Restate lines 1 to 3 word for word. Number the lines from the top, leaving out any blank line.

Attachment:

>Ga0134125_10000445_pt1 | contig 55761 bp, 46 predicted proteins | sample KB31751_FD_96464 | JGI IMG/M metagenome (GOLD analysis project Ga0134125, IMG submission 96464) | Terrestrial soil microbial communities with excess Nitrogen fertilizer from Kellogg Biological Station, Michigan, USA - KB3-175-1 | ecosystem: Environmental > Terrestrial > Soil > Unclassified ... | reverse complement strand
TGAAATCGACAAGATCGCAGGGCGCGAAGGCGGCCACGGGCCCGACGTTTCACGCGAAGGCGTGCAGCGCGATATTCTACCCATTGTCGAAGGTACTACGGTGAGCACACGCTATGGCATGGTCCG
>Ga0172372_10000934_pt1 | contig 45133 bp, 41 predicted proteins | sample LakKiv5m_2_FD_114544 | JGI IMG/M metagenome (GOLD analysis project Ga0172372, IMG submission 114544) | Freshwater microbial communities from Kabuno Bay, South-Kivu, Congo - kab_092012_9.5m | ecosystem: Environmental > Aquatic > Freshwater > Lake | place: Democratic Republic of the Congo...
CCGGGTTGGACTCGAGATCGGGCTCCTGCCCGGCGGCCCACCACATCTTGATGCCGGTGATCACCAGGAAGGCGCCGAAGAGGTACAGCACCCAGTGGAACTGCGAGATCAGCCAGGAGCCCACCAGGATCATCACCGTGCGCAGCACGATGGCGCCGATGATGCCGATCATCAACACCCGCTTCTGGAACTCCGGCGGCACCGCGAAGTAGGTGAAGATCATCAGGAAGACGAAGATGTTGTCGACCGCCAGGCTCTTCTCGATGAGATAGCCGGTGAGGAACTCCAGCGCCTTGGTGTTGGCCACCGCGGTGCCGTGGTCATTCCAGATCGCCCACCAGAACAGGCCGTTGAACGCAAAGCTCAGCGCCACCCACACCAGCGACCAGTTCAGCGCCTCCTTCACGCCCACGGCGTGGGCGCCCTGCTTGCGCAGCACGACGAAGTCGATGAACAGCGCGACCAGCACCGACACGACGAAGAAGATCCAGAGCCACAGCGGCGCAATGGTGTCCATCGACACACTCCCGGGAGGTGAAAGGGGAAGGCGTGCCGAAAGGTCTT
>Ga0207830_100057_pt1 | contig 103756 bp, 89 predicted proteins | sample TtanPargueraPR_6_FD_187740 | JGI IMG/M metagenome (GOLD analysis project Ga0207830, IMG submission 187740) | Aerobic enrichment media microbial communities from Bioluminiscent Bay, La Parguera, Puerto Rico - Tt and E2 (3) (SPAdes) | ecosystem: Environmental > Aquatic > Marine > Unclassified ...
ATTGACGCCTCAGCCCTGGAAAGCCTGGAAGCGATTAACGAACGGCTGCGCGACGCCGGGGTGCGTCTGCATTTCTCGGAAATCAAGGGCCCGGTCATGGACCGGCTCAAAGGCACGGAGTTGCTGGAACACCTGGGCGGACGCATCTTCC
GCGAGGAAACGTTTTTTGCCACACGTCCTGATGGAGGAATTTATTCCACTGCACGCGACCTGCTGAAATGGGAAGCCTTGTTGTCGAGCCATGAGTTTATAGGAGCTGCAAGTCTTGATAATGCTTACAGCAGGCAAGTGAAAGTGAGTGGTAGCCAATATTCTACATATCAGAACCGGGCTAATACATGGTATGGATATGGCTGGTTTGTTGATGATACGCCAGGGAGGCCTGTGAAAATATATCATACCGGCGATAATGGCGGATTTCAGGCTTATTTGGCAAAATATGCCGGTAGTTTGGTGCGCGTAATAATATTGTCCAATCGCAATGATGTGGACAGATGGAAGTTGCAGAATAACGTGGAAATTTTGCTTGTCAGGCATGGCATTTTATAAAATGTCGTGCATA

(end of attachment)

>Ga0134125_10000445_pt1 | contig 55761 bp, 46 predicted proteins | sample KB31751_FD_96464 | JGI IMG/M metagenome (GOLD analysis project Ga0134125, IMG submission 96464) | Terrestrial soil microbial communities with excess Nitrogen fertilizer from Kellogg Biological Station, Michigan, USA - KB3-175-1 | ecosystem: Environmental > Terrestrial > Soil > Unclassified ... | reverse complement strand
TGAAATCGACAAGATCGCAGGGCGCGAAGGCGGCCACGGGCCCGACGTTTCACGCGAAGGCGTGCAGCGCGATATTCTACCCATTGTCGAAGGTACTACGGTGAGCACACGCTATGGCATGGTCCG
>Ga0172372_10000934_pt1 | contig 45133 bp, 41 predicted proteins | sample LakKiv5m_2_FD_114544 | JGI IMG/M metagenome (GOLD analysis project Ga0172372, IMG submission 114544) | Freshwater microbial communities from Kabuno Bay, South-Kivu, Congo - kab_092012_9.5m | ecosystem: Environmental > Aquatic > Freshwater > Lake | place: Democratic Republic of the Congo...